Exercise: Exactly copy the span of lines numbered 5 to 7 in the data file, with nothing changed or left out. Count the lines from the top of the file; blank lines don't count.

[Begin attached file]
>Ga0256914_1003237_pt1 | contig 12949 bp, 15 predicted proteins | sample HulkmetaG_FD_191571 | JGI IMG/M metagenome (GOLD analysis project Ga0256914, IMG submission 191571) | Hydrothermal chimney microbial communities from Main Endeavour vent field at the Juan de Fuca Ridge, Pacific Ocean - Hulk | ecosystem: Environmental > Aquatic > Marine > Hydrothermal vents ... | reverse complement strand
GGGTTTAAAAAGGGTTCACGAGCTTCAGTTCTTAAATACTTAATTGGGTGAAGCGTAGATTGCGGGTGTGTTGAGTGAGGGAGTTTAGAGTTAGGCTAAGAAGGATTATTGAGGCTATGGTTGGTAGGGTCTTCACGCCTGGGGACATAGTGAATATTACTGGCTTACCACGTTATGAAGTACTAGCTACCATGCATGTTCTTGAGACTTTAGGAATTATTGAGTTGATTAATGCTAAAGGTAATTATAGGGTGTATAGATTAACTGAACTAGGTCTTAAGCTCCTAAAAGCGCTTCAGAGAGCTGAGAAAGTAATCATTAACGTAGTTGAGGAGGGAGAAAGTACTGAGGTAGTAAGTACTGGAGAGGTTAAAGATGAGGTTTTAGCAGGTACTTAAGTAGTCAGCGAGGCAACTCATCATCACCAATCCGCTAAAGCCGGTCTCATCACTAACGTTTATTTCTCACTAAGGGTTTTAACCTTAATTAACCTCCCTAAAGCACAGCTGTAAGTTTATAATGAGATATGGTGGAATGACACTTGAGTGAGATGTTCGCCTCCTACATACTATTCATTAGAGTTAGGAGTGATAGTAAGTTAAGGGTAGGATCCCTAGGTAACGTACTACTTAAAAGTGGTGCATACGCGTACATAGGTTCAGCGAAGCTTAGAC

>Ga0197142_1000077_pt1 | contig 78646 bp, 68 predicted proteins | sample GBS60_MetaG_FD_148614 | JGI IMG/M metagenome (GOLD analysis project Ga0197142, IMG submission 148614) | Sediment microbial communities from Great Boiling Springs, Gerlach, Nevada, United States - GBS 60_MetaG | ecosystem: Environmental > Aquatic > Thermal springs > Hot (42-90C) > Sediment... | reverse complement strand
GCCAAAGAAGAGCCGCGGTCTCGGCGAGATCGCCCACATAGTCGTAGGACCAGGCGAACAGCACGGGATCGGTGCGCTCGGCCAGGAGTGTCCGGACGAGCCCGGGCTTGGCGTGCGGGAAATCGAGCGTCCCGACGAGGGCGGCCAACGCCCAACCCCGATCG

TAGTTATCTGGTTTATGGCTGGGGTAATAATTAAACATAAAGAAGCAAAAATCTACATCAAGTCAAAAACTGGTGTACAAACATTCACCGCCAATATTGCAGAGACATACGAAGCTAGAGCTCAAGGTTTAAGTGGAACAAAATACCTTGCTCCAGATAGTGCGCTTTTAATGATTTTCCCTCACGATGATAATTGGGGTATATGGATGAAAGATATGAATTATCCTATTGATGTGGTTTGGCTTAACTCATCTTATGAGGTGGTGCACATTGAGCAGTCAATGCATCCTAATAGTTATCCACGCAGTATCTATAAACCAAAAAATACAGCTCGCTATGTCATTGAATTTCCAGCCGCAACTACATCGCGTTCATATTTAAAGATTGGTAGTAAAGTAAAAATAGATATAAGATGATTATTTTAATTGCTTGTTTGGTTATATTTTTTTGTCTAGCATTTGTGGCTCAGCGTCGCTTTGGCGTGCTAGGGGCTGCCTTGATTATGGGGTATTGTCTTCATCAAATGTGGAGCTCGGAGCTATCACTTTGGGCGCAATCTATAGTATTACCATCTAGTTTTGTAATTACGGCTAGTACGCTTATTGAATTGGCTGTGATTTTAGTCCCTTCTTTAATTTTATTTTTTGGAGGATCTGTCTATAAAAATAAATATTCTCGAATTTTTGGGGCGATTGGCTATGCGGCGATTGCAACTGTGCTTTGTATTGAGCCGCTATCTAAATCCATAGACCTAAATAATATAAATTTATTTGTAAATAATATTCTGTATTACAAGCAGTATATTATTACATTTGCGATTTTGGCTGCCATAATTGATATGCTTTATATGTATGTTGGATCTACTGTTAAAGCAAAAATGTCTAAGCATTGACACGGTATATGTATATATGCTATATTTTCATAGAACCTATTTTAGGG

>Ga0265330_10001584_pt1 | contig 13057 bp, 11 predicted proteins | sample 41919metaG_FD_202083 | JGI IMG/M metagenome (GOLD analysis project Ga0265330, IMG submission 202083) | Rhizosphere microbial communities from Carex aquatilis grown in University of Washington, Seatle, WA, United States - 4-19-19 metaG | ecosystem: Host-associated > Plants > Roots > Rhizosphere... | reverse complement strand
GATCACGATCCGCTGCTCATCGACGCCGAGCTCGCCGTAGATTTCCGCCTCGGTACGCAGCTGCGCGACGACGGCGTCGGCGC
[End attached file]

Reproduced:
TAGTTATCTGGTTTATGGCTGGGGTAATAATTAAACATAAAGAAGCAAAAATCTACATCAAGTCAAAAACTGGTGTACAAACATTCACCGCCAATATTGCAGAGACATACGAAGCTAGAGCTCAAGGTTTAAGTGGAACAAAATACCTTGCTCCAGATAGTGCGCTTTTAATGATTTTCCCTCACGATGATAATTGGGGTATATGGATGAAAGATATGAATTATCCTATTGATGTGGTTTGGCTTAACTCATCTTATGAGGTGGTGCACATTGAGCAGTCAATGCATCCTAATAGTTATCCACGCAGTATCTATAAACCAAAAAATACAGCTCGCTATGTCATTGAATTTCCAGCCGCAACTACATCGCGTTCATATTTAAAGATTGGTAGTAAAGTAAAAATAGATATAAGATGATTATTTTAATTGCTTGTTTGGTTATATTTTTTTGTCTAGCATTTGTGGCTCAGCGTCGCTTTGGCGTGCTAGGGGCTGCCTTGATTATGGGGTATTGTCTTCATCAAATGTGGAGCTCGGAGCTATCACTTTGGGCGCAATCTATAGTATTACCATCTAGTTTTGTAATTACGGCTAGTACGCTTATTGAATTGGCTGTGATTTTAGTCCCTTCTTTAATTTTATTTTTTGGAGGATCTGTCTATAAAAATAAATATTCTCGAATTTTTGGGGCGATTGGCTATGCGGCGATTGCAACTGTGCTTTGTATTGAGCCGCTATCTAAATCCATAGACCTAAATAATATAAATTTATTTGTAAATAATATTCTGTATTACAAGCAGTATATTATTACATTTGCGATTTTGGCTGCCATAATTGATATGCTTTATATGTATGTTGGATCTACTGTTAAAGCAAAAATGTCTAAGCATTGACACGGTATATGTATATATGCTATATTTTCATAGAACCTATTTTAGGG

>Ga0265330_10001584_pt1 | contig 13057 bp, 11 predicted proteins | sample 41919metaG_FD_202083 | JGI IMG/M metagenome (GOLD analysis project Ga0265330, IMG submission 202083) | Rhizosphere microbial communities from Carex aquatilis grown in University of Washington, Seatle, WA, United States - 4-19-19 metaG | ecosystem: Host-associated > Plants > Roots > Rhizosphere... | reverse complement strand
GATCACGATCCGCTGCTCATCGACGCCGAGCTCGCCGTAGATTTCCGCCTCGGTACGCAGCTGCGCGACGACGGCGTCGGCGC